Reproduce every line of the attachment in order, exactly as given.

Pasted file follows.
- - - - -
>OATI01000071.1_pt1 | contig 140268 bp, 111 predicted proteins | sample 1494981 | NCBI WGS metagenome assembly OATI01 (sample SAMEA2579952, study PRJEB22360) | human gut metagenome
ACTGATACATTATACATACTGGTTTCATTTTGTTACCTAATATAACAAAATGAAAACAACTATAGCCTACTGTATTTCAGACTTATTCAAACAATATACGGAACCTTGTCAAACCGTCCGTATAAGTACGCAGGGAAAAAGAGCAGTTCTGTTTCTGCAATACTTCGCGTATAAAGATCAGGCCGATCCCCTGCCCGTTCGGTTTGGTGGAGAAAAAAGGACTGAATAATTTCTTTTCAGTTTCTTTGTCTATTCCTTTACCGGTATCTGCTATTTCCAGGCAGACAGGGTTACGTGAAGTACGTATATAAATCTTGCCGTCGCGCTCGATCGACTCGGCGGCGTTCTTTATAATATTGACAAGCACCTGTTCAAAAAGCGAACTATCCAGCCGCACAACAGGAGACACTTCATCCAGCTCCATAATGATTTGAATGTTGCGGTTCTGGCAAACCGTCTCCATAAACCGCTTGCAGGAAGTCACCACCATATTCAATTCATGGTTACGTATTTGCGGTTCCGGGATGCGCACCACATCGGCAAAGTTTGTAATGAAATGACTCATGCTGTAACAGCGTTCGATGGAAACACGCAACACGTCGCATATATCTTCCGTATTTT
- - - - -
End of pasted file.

>OATI01000071.1_pt1 | contig 140268 bp, 111 predicted proteins | sample 1494981 | NCBI WGS metagenome assembly OATI01 (sample SAMEA2579952, study PRJEB22360) | human gut metagenome
ACTGATACATTATACATACTGGTTTCATTTTGTTACCTAATATAACAAAATGAAAACAACTATAGCCTACTGTATTTCAGACTTATTCAAACAATATACGGAACCTTGTCAAACCGTCCGTATAAGTACGCAGGGAAAAAGAGCAGTTCTGTTTCTGCAATACTTCGCGTATAAAGATCAGGCCGATCCCCTGCCCGTTCGGTTTGGTGGAGAAAAAAGGACTGAATAATTTCTTTTCAGTTTCTTTGTCTATTCCTTTACCGGTATCTGCTATTTCCAGGCAGACAGGGTTACGTGAAGTACGTATATAAATCTTGCCGTCGCGCTCGATCGACTCGGCGGCGTTCTTTATAATATTGACAAGCACCTGTTCAAAAAGCGAACTATCCAGCCGCACAACAGGAGACACTTCATCCAGCTCCATAATGATTTGAATGTTGCGGTTCTGGCAAACCGTCTCCATAAACCGCTTGCAGGAAGTCACCACCATATTCAATTCATGGTTACGTATTTGCGGTTCCGGGATGCGCACCACATCGGCAAAGTTTGTAATGAAATGACTCATGCTGTAACAGCGTTCGATGGAAACACGCAACACGTCGCATATATCTTCCGTATTTT